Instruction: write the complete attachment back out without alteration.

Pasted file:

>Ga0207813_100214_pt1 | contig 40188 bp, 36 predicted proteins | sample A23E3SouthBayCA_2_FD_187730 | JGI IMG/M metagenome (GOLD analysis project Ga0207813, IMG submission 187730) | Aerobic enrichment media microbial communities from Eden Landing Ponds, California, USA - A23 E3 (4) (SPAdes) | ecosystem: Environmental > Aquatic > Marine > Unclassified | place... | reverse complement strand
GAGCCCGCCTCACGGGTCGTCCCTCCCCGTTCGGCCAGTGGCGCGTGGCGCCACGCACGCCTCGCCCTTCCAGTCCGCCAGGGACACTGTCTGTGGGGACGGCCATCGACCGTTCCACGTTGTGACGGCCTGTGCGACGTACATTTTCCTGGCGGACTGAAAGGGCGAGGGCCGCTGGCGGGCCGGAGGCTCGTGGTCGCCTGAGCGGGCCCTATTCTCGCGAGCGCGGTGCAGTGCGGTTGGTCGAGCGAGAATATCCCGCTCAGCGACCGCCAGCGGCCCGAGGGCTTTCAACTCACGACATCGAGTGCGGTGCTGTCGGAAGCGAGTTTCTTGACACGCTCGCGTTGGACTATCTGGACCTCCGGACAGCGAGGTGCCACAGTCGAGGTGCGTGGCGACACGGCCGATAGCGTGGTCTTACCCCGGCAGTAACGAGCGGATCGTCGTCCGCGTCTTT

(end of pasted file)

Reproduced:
>Ga0207813_100214_pt1 | contig 40188 bp, 36 predicted proteins | sample A23E3SouthBayCA_2_FD_187730 | JGI IMG/M metagenome (GOLD analysis project Ga0207813, IMG submission 187730) | Aerobic enrichment media microbial communities from Eden Landing Ponds, California, USA - A23 E3 (4) (SPAdes) | ecosystem: Environmental > Aquatic > Marine > Unclassified | place... | reverse complement strand
GAGCCCGCCTCACGGGTCGTCCCTCCCCGTTCGGCCAGTGGCGCGTGGCGCCACGCACGCCTCGCCCTTCCAGTCCGCCAGGGACACTGTCTGTGGGGACGGCCATCGACCGTTCCACGTTGTGACGGCCTGTGCGACGTACATTTTCCTGGCGGACTGAAAGGGCGAGGGCCGCTGGCGGGCCGGAGGCTCGTGGTCGCCTGAGCGGGCCCTATTCTCGCGAGCGCGGTGCAGTGCGGTTGGTCGAGCGAGAATATCCCGCTCAGCGACCGCCAGCGGCCCGAGGGCTTTCAACTCACGACATCGAGTGCGGTGCTGTCGGAAGCGAGTTTCTTGACACGCTCGCGTTGGACTATCTGGACCTCCGGACAGCGAGGTGCCACAGTCGAGGTGCGTGGCGACACGGCCGATAGCGTGGTCTTACCCCGGCAGTAACGAGCGGATCGTCGTCCGCGTCTTT